Lady Judge is Chairman of the Institute of Directors, a Business Ambassador for UKTI and Deputy Chairman of the Tokyo Electric Power Company. Prior to this, Lady Judge was Chairman of the Pension Protection Fund, the first female Director at News International and the youngest ever Director of the SEC.
How would you make UK boardrooms more effective?
Obviously I’d want to see more women on boards – not because they're women, but because boards need a range of views from their customers, stakeholders and employees. The recent debate around board composition has focused on employee representatives and, whilst I can see the merits, I think this should be encouraged rather than enforced. To be an effective board member you can’t just represent one interest group. And we can’t parachute workers into board seats without first equipping them for the job and giving them training.
In terms of practical things that help me prepare for a board meeting, I make it my business to have one-on-ones with a couple of executives to find out what’s really going on. For the Japanese board I sit on, I’ll fly out and have tea with the General Counsel before dinner with the Chief Executive. These meetings ensure I’m up-to-date and can make a real contribution in the meeting.
What are the differences between US and UK corporate governance?
I’d like to say that UK governance is better and in some respects this is true. For instance, I prefer the flexibility of the UK’s ‘comply or explain’ model to the US rule-based approach. And I like the UK’s balance of executives and non-executives. In the US, non-executives only really get to know the CEO and CFO – the other executives just present to the board and then leave. But I think it’s important for non-executives to get to know the people running the business and to form relationships beyond the CEO.
On the other hand, there are some rules in the UK which are seen as absolutes when they aren’t necessarily. The UK Corporate Governance Code calls for separate positions of Chairman and CEO, but separating the roles isn’t a fait accompli for good governance.
The other area where I think UK governance is too prescriptive is the nine-year term rule for independent board members. Having independent voices is important but, in complex financial institutions for example, it can take up to three years to get to grips with the organisation. The nine-year term can be restrictive and some boards are frustrated by it.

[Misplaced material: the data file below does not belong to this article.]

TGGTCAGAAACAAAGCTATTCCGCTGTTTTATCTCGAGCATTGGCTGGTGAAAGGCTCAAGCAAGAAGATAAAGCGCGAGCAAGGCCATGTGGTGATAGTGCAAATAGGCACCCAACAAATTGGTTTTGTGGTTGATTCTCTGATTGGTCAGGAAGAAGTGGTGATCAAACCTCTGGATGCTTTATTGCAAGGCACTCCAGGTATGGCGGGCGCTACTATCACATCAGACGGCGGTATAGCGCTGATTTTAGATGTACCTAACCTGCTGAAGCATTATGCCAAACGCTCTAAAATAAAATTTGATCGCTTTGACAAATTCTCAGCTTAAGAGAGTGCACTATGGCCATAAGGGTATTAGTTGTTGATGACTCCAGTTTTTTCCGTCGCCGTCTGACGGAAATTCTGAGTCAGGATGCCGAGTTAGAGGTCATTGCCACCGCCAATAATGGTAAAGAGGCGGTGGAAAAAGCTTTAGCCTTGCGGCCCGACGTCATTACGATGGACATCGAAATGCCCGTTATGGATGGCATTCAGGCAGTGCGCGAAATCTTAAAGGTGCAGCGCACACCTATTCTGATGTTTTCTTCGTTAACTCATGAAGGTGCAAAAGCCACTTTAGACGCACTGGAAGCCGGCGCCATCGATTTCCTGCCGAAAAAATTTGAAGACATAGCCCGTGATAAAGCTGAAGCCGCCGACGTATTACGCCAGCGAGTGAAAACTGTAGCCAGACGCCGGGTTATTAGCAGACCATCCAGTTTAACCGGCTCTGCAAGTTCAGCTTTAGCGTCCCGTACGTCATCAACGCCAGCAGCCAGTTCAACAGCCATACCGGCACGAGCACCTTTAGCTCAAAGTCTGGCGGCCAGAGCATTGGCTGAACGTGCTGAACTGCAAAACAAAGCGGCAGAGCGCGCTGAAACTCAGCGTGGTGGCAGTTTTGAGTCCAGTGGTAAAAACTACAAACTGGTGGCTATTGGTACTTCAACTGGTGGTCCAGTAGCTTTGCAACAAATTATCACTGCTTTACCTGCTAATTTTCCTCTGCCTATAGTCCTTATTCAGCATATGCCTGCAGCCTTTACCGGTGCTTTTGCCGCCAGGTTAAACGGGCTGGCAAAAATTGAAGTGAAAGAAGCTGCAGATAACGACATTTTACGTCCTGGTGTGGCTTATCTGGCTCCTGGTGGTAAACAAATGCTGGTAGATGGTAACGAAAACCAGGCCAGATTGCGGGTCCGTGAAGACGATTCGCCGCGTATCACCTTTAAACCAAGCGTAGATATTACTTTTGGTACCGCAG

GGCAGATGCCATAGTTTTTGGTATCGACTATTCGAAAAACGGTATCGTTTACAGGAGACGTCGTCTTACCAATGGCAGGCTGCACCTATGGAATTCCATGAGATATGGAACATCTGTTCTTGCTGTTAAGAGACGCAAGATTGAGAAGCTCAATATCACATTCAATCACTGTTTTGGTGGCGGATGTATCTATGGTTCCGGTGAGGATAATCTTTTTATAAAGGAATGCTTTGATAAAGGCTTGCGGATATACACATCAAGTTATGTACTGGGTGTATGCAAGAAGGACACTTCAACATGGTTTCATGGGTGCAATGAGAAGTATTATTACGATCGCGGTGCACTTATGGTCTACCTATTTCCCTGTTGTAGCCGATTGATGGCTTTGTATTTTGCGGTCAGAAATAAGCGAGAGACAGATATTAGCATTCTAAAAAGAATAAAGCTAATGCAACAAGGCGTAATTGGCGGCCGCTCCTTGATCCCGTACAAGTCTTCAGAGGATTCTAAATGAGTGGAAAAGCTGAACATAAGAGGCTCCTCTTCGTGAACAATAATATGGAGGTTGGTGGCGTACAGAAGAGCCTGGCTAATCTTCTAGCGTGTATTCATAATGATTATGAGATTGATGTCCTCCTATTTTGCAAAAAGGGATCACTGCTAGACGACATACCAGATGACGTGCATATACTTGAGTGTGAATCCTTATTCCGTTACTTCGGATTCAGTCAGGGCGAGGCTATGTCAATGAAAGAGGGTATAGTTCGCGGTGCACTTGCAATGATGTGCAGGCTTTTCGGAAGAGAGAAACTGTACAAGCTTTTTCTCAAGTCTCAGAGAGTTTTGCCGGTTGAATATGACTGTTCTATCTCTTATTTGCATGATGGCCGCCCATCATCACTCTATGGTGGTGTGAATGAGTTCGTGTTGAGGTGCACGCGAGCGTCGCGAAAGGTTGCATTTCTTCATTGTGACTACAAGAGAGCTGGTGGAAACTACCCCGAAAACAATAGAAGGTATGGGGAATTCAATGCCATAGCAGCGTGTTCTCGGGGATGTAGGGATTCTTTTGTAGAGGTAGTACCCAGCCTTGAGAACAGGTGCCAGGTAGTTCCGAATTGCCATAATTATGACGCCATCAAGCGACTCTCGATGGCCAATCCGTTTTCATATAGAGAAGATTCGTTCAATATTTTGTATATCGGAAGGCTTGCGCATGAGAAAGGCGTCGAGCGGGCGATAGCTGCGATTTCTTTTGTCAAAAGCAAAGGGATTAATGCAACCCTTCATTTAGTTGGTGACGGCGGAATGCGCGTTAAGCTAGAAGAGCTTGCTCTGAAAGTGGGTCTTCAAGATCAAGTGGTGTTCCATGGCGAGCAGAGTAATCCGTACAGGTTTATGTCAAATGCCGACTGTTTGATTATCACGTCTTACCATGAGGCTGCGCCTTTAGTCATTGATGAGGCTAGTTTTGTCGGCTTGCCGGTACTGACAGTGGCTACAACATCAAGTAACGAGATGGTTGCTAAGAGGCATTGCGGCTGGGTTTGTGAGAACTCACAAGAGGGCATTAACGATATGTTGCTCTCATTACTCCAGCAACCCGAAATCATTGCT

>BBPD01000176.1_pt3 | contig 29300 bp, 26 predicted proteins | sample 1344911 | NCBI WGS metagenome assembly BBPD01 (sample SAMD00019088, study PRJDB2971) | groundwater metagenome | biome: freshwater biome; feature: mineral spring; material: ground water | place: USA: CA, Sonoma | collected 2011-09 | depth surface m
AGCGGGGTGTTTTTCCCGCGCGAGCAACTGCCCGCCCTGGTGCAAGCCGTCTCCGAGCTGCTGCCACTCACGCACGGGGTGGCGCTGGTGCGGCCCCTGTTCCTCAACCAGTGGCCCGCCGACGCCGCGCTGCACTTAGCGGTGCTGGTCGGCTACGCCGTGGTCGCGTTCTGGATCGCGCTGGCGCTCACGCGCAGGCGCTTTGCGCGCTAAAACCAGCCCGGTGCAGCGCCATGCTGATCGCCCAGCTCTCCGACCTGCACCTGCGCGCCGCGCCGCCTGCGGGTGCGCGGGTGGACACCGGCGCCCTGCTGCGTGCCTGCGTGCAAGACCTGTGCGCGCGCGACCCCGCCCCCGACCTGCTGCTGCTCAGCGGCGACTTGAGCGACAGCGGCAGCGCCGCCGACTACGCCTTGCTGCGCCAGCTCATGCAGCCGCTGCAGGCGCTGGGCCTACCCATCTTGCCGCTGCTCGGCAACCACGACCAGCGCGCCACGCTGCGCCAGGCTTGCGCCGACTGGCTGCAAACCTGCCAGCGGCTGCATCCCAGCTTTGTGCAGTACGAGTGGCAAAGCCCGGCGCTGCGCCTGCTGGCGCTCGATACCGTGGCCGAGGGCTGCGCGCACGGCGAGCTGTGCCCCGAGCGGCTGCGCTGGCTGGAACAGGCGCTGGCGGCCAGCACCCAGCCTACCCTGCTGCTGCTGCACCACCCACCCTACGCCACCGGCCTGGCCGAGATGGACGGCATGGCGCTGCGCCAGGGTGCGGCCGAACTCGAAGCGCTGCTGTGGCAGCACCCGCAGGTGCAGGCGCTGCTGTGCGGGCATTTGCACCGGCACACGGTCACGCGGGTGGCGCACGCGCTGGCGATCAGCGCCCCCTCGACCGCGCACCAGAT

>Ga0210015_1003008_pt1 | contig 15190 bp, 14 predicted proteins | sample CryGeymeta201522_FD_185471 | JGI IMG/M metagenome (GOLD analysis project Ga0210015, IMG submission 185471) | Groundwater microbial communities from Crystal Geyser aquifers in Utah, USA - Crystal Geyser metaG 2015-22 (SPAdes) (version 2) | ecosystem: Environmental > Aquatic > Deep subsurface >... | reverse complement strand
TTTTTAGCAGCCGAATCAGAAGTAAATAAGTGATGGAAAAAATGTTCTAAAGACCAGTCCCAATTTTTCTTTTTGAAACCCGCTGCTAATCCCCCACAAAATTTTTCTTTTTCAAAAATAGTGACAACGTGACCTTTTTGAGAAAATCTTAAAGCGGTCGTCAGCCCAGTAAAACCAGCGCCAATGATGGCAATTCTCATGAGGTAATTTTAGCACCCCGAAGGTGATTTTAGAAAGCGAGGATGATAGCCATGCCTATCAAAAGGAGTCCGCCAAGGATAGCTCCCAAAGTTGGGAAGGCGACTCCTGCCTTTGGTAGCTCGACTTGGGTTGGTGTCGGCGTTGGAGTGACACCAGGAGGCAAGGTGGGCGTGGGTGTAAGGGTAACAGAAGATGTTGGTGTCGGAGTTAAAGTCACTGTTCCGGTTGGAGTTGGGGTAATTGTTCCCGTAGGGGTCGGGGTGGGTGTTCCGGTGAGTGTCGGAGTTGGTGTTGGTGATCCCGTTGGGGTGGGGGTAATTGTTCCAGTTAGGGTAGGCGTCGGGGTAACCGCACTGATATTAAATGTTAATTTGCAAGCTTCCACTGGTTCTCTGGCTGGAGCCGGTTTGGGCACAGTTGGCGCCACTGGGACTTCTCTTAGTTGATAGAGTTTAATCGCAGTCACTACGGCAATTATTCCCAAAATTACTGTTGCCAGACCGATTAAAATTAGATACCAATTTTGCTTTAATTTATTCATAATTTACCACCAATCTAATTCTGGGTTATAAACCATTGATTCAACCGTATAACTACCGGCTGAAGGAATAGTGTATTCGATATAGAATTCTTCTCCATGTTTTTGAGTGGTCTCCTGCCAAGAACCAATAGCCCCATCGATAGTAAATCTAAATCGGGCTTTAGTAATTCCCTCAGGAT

How important is information in the boardroom?
It's how we make informed decisions – without it you're at sea.
Too much disclosure is as bad as non-disclosure and a board pack that’s two inches thick is unlikely to be read. I restrict my reports to four pages; there can still be an appendix for extra detail, but a four-page report is substantive enough to draw out the key facts and issues, yet short enough to be read and retained.
What single government policy change would you make to support British enterprise?
I’d give the pensions regulator enhanced powers so that every deal above a certain threshold would need their sign off, to ensure pensioners’ interests are protected. The infrastructure is there, the regulator just needs the power.
What is the smartest business decision you’ve made?
Listening to my mother’s advice to become a lawyer and not a “starving actress”. She said that if I wanted to act, I should do so in front of a jury.
The other decision which stands out is applying for a role at the UK Atomic Energy Authority in 2002. I was unemployed and knew I wanted to go back into government, but I had no experience of the energy sector. What I did have though was a strong academic record and the ability to learn things fast. I got the job and went on to become Chairman, and am now a specialist advisor to companies on nuclear energy.
What book is on your bedside table?
The Second Machine Age: Work, Progress, and Prosperity in a Time of Brilliant Technologies by Brynjolfsson and McAfee. I was recommended it by a friend who knows how worried I am about the swathes of people losing their jobs to machines. I'm all for technological advancements and efficiencies, but what’s going to happen to these people?
I share the authors’ view that we urgently need to invest in these people, educate and equip them with the skills so they can embrace the digital revolution and not lose out.
What is your golden rule?
In whatever you do, work as hard as you can. If you don’t, you’ll only regret it. After all, if it’s worth doing, it’s worth doing well.